EOS Mainnet Update: Block.one EOSIO Releases, Block Producer Infrastructure Improvements and EOSIO 2.0 Upgrade Process

Today we take a behind the scenes look at the collaborative work that’s been happening in the last few weeks between Block.one and the key block producers of the EOS Mainnet.


The folks at Block.one have been phenomenal to work with to address the microforks and missing blocks challenges currently facing the EOS Mainnet. They’ve been in regular communication with block producers and have quickly addressed the critical issues that were identified by those block producers. A few highlights from the recent 1.8.11 and 2.0.2 releases:

  • The “drop-late-blocks” feature means that blocks arriving late from the ‘prior block producer’ to the ‘next block producer’ are dropped. This is different than previous behaviour where those blocks would interrupt production, apply the block, and then resume production. It’s the responsibility of the ‘prior block producer’ to send blocks sufficiently fast that they don’t get dropped. The main thing to consider is the network latency, especially in cases where the ‘prior block producer’ and ‘next block producer’ are located on different continents.
  • The “cpu-effort-percent” feature allows block producers to more finely tune how much of the CPU on their signing node is used to create blocks. Smaller blocks can get to the next block producer faster.
  • Allowing “read-only” connections to be bi-directional.  Block producers are using “read-only” mode to allow faster block-exchange amongst themselves. The feature was not designed for that purpose, but it is now supported.

For the technically curious, here are the release notes for 1.8.11 and 2.0.2:

Block Producer Infrastructure

On the infrastructure side, many node setups have seen drastic changes in the past two weeks. The improvements can be generally grouped in a few areas:

  • Faster performance: Faster CPU or additional memory upgrades.
  • Improved network topology: Node architectural improvements both in terms of internal block producer infrastructure setup as well as optimized external connections to other block producers.
  • EOSIO software changes: (see above)
  • Configuration tuning: Reviewing key configuration options in EOSIO and adjusting where needed.

Many of these changes are not actually apparent to end users as they are completed and the overall result cannot be seen until multiple related changes come together.

In fact, sometimes while these kinds of changes are in progress, the overall network performance can degrade for a short time.  For example, a block producer brings a new node online, which aims to speed up block propagation, but it has a new IP address, which might need to be reflected in other block producers’ EOSIO configuration and firewall rules. Unfortunately, it’s not always possible to keep the old configuration and new configuration running at the same time.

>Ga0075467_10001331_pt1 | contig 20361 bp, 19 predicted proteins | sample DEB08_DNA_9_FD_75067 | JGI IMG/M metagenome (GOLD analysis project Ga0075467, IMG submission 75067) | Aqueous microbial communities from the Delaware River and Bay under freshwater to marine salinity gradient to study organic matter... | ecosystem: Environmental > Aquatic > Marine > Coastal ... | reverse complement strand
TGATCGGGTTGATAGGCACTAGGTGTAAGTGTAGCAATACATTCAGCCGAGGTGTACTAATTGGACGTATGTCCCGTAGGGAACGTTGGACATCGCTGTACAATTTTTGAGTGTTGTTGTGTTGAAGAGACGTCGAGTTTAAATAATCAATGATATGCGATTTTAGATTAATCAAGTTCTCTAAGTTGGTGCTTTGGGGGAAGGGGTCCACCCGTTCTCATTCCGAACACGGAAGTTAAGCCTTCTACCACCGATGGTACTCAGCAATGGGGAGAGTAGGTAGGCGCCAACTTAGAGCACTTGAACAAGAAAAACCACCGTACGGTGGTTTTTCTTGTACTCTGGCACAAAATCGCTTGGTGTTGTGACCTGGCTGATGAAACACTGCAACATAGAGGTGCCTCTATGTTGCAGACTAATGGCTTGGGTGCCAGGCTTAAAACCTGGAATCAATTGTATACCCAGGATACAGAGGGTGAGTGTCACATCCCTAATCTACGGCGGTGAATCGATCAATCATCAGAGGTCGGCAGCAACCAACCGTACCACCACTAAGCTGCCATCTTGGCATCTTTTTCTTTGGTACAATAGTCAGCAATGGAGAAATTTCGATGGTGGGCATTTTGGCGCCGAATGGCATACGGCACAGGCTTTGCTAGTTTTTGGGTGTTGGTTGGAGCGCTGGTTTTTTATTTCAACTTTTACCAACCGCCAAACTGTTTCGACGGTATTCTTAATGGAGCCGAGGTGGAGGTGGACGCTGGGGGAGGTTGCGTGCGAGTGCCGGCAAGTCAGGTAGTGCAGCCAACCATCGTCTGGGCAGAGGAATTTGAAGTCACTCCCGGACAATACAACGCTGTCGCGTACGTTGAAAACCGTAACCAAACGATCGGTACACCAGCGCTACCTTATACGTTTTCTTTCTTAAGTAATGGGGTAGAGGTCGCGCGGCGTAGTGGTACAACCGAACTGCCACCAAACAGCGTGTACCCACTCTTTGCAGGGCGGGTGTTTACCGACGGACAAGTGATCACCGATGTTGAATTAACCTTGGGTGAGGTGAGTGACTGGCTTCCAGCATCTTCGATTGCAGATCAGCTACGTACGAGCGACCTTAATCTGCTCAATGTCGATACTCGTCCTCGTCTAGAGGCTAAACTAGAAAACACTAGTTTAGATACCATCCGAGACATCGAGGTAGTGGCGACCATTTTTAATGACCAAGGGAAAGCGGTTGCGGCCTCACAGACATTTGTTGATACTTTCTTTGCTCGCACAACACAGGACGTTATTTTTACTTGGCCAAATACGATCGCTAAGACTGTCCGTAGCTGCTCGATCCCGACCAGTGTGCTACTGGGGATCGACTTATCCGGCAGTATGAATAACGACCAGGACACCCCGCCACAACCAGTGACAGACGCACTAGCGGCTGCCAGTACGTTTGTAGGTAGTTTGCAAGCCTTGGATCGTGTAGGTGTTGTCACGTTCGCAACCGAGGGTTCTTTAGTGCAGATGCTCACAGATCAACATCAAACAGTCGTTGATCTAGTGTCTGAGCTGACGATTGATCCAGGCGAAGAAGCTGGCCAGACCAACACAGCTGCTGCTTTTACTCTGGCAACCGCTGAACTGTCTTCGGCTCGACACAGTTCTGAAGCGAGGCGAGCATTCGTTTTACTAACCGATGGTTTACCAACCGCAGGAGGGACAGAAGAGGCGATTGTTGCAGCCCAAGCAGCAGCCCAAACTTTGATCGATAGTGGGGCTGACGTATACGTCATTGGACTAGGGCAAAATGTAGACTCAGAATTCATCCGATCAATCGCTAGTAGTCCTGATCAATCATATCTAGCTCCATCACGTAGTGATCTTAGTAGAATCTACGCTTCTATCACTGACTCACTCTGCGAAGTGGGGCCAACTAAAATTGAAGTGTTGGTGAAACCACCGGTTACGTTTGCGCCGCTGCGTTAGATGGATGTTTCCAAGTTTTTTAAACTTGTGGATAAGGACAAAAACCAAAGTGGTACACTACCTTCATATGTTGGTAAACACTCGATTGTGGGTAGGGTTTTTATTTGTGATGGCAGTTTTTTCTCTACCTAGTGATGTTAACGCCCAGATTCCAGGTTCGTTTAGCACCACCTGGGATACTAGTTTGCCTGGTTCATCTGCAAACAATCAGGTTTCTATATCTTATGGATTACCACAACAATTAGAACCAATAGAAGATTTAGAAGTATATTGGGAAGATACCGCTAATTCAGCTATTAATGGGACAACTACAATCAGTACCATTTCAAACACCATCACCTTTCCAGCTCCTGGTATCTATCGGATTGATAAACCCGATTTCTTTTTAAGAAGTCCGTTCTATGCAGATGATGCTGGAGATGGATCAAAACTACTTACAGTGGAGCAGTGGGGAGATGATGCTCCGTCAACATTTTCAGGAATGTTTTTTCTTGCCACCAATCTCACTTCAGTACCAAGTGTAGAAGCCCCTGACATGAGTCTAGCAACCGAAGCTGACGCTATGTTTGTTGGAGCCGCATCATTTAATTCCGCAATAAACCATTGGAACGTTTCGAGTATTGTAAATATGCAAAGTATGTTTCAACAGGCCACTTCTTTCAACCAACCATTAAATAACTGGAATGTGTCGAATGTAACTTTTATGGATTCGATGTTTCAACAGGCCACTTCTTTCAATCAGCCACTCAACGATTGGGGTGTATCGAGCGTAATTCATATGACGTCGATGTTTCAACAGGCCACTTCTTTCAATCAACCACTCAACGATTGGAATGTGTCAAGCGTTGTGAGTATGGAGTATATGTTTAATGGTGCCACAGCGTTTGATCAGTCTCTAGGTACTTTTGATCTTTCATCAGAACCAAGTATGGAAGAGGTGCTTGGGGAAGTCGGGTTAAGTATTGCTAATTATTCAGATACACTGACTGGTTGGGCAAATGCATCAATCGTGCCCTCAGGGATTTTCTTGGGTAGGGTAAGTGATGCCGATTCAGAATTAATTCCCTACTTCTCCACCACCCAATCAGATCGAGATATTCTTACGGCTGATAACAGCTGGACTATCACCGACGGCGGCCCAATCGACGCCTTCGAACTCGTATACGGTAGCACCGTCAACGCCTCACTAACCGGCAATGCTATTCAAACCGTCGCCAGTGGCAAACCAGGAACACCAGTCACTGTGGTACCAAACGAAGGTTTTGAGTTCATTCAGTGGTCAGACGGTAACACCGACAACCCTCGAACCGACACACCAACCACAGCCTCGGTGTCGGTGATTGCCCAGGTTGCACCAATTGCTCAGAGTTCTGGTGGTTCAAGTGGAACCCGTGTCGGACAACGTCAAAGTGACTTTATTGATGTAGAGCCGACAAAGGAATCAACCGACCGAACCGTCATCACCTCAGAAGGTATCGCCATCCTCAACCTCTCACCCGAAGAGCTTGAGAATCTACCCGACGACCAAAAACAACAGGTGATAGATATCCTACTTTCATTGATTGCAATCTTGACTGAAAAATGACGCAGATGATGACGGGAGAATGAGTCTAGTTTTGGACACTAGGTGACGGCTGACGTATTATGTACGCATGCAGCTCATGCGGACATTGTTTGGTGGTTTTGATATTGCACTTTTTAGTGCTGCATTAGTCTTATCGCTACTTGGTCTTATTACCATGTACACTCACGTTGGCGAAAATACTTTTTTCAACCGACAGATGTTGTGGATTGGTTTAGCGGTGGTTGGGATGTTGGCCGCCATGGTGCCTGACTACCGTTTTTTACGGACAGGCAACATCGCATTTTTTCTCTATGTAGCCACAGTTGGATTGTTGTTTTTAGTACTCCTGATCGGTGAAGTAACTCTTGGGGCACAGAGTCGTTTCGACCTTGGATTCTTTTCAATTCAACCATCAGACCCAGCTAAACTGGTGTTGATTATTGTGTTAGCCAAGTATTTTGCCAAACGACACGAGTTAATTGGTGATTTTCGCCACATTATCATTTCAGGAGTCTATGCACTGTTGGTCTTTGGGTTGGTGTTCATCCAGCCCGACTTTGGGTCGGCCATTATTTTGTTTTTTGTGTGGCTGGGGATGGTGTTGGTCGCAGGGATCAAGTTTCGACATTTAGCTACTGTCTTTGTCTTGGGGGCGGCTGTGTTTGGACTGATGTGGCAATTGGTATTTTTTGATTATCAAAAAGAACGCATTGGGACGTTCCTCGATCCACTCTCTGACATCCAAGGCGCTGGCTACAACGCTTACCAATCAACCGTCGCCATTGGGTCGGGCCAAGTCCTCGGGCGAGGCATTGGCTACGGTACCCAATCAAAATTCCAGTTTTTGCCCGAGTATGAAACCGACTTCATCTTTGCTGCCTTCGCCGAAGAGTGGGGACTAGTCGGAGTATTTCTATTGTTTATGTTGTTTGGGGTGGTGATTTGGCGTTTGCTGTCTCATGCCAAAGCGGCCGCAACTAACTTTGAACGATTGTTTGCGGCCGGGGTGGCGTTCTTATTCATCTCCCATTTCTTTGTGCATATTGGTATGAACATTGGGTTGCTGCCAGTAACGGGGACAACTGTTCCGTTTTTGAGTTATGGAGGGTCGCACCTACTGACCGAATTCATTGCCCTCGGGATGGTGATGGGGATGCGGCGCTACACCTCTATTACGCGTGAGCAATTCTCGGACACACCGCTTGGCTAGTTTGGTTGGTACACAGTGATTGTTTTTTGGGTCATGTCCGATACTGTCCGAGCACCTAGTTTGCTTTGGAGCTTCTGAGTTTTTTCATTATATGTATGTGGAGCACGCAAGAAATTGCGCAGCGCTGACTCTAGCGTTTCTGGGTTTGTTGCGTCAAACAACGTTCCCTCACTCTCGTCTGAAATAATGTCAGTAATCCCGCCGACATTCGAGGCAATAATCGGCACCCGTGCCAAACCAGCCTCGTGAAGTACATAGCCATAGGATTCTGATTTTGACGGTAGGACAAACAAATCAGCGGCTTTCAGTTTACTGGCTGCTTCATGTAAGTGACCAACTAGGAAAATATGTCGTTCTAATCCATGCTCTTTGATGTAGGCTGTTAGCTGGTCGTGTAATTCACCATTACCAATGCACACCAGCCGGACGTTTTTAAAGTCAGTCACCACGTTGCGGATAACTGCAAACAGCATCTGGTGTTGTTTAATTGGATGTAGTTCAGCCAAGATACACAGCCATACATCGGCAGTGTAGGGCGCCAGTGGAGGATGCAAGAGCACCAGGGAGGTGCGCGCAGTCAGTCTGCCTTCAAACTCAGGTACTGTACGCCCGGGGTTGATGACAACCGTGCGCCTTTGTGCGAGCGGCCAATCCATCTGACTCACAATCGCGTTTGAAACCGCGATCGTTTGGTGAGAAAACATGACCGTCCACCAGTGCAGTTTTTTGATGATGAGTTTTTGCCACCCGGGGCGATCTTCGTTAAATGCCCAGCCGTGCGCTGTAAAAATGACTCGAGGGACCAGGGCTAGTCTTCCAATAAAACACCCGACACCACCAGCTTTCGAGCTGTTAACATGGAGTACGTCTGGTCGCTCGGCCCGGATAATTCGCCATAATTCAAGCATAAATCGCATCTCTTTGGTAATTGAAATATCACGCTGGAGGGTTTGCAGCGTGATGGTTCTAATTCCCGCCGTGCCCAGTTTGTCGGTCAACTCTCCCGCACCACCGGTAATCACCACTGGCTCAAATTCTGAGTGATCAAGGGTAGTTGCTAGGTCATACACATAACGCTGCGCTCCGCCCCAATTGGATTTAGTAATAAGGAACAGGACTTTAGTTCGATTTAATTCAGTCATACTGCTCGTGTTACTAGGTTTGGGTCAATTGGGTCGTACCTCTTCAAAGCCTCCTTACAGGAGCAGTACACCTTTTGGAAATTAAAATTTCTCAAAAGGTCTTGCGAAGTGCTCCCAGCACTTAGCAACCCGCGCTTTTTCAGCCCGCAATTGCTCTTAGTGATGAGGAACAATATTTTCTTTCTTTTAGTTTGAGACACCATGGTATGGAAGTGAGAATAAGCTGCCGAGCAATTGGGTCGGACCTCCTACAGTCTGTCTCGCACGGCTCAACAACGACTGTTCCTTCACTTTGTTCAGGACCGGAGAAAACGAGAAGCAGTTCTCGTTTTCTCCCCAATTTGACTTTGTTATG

EOSIO 2.0 Upgrade

As for the upgrade process to EOSIO 2.0, many block producers are already running EOSIO version 2.0.2 (released on February 6, 2020) on their public API and P2P nodes. Additionally, as part of these infrastructure improvements, version 2.0.2 is being introduced in a thoughtful manner where it can help improve performance. Block producers will upgrade various parts of their infrastructure when the time is right for them.

In terms of block production, EOS Nation is the first block producer to run 2.0.x on the EOS Mainnet starting from 2.0.2 pre-release versions. Someone must be the first to test new versions in production on the EOS Mainnet and EOS Nation is happy to take that role. Other block producers will soon be following our lead.

Our Chief Infrastructure Officer, Matthew Darwin, is in regular communication with Block.one, and by submitting our logs to Block.one has been able to help in identifying numerous EOSIO issues. Matthew has also submitted many github requests and HakerOne security-related isues of which two were awarded bounties.

We expect that block producers will be looking at the 2.0.2 release to see when and where it makes sense for them to upgrade. We expect it to be rolled out soon across the P2P network that is used between block producers to exchange blocks and then other places following that. 

When block producers do these changes you won’t notice anything different. The much-anticipated performance boost from EOS-VM cannot be activated until everybody on the whole network is ready and the microforks and dropped blocks issues have been resolved. 


A lot of work has been done and there is lots more work ahead to improve network stability and execute the 2.0 upgrade. The top block producers are in regular communication with each other and with Block.one to provide the best possible blockchain experience in the world!

Daniel Keyes

Chief Operating Officer (COO)
Responsibilities include: product management, operations, community
Location: Toronto, Canada

Prior to founding the first EOS community in Toronto and co-founding EOS Nation, Daniel spent a decade in the financial technology industry working several diverse roles. His extensive experience in customer service, sales, sales coaching, agent training, digital marketing, digital process management (lean green belt), and product management (certified scrum master, certified product owner) eventually lead him to consulting for a blockchain dev shop.

Daniel earned a Bachelor of Journalism from Ryerson University in 2009 and worked as a chase producer intern at Global TV.

Daniel lives by the principles of Truth, Love, and Freedom.